2008 - Volume 11 Number 6
The Chamoru people of Guam are desperate. They have lost their land. They have lost their right to govern themselves. They have lost many of their own people to cancers due to the high contamination of the land.
They feel abandoned by the United Nations which has not upheld its own protocols and conventions. They have lost their resources and public utilities to privatisation. This indigenous culture will die rapidly without action. The death of culture and the increasing death rate of the people due to poverty and sickness amount to ‘ethnic cleansing’.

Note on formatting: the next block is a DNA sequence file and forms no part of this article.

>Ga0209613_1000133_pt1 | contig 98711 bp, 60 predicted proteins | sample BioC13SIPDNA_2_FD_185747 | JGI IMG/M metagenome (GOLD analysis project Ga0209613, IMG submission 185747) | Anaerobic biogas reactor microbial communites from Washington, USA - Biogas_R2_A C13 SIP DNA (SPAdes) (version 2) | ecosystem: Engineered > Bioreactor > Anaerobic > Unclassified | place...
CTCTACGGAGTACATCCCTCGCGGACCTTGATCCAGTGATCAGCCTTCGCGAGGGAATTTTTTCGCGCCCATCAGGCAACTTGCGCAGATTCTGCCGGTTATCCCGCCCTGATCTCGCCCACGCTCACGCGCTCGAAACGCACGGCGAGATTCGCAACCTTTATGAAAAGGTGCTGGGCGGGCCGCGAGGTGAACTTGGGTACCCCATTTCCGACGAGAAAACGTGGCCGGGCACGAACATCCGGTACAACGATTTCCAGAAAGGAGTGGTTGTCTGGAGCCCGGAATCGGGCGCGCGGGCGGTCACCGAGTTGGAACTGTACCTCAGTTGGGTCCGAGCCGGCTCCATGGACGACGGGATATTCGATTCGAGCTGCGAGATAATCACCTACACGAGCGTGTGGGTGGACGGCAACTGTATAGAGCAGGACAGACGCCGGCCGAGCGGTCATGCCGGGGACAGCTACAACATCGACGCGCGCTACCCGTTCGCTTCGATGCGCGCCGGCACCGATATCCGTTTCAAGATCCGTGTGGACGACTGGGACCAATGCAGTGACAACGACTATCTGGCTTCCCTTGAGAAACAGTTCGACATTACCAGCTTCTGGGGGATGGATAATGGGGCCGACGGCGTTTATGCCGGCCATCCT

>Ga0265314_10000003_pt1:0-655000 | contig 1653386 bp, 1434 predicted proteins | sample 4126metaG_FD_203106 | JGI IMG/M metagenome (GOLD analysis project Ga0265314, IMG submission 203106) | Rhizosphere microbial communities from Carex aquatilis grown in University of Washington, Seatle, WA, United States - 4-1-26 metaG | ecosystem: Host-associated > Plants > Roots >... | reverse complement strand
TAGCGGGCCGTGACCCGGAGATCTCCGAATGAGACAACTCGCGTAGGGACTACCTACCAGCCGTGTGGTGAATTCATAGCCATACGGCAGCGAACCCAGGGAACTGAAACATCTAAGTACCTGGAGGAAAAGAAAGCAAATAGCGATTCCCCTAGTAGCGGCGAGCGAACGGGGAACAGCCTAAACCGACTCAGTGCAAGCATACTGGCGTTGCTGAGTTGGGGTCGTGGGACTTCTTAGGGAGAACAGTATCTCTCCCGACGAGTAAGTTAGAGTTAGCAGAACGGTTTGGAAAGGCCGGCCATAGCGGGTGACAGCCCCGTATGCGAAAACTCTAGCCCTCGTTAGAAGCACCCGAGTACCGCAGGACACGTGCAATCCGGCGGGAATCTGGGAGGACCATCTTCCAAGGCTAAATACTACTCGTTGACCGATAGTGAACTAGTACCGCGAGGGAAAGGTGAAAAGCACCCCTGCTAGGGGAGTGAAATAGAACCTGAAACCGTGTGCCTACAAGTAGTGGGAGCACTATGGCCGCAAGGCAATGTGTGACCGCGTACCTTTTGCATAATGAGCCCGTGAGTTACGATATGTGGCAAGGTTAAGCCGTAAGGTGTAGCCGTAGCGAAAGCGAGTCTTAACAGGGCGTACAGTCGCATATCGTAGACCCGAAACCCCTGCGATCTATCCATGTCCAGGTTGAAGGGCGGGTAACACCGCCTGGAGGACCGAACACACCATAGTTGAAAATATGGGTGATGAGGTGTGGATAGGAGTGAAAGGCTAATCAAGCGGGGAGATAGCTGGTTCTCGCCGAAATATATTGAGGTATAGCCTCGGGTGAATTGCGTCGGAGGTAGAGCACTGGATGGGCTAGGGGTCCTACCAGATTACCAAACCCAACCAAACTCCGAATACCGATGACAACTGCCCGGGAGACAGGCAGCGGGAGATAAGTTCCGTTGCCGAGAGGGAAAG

The US presence with its massive ecological and military footprint threatens the people of Guam in a number of ways: their culture, their language, their health, their livelihood and indeed their very existence. Being where they are, the people of this tiny island are directly threatened in the event of a military strike in the region.